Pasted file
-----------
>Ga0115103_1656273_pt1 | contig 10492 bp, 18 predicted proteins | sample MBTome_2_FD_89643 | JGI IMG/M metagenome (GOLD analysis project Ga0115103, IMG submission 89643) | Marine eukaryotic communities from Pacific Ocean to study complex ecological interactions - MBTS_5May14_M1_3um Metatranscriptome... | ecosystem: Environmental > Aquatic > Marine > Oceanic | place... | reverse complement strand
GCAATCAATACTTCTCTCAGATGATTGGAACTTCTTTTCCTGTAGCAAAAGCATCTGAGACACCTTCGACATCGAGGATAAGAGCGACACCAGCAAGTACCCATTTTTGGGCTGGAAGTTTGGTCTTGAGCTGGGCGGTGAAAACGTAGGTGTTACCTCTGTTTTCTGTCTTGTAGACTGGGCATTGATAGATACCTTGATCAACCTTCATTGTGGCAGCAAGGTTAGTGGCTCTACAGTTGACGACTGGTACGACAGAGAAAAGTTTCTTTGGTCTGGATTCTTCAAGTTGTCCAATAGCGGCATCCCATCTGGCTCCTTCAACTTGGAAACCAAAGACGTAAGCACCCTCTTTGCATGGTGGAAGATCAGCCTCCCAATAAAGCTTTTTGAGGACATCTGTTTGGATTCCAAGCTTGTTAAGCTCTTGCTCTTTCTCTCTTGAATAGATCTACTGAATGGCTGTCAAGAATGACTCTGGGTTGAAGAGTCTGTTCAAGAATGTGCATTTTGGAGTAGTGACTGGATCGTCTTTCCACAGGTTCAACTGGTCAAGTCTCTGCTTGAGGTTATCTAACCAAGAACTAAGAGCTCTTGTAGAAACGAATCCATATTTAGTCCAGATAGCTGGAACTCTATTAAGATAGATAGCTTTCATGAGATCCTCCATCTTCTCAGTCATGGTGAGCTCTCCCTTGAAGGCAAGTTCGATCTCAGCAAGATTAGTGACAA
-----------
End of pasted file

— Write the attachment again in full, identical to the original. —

>Ga0115103_1656273_pt1 | contig 10492 bp, 18 predicted proteins | sample MBTome_2_FD_89643 | JGI IMG/M metagenome (GOLD analysis project Ga0115103, IMG submission 89643) | Marine eukaryotic communities from Pacific Ocean to study complex ecological interactions - MBTS_5May14_M1_3um Metatranscriptome... | ecosystem: Environmental > Aquatic > Marine > Oceanic | place... | reverse complement strand
GCAATCAATACTTCTCTCAGATGATTGGAACTTCTTTTCCTGTAGCAAAAGCATCTGAGACACCTTCGACATCGAGGATAAGAGCGACACCAGCAAGTACCCATTTTTGGGCTGGAAGTTTGGTCTTGAGCTGGGCGGTGAAAACGTAGGTGTTACCTCTGTTTTCTGTCTTGTAGACTGGGCATTGATAGATACCTTGATCAACCTTCATTGTGGCAGCAAGGTTAGTGGCTCTACAGTTGACGACTGGTACGACAGAGAAAAGTTTCTTTGGTCTGGATTCTTCAAGTTGTCCAATAGCGGCATCCCATCTGGCTCCTTCAACTTGGAAACCAAAGACGTAAGCACCCTCTTTGCATGGTGGAAGATCAGCCTCCCAATAAAGCTTTTTGAGGACATCTGTTTGGATTCCAAGCTTGTTAAGCTCTTGCTCTTTCTCTCTTGAATAGATCTACTGAATGGCTGTCAAGAATGACTCTGGGTTGAAGAGTCTGTTCAAGAATGTGCATTTTGGAGTAGTGACTGGATCGTCTTTCCACAGGTTCAACTGGTCAAGTCTCTGCTTGAGGTTATCTAACCAAGAACTAAGAGCTCTTGTAGAAACGAATCCATATTTAGTCCAGATAGCTGGAACTCTATTAAGATAGATAGCTTTCATGAGATCCTCCATCTTCTCAGTCATGGTGAGCTCTCCCTTGAAGGCAAGTTCGATCTCAGCAAGATTAGTGACAA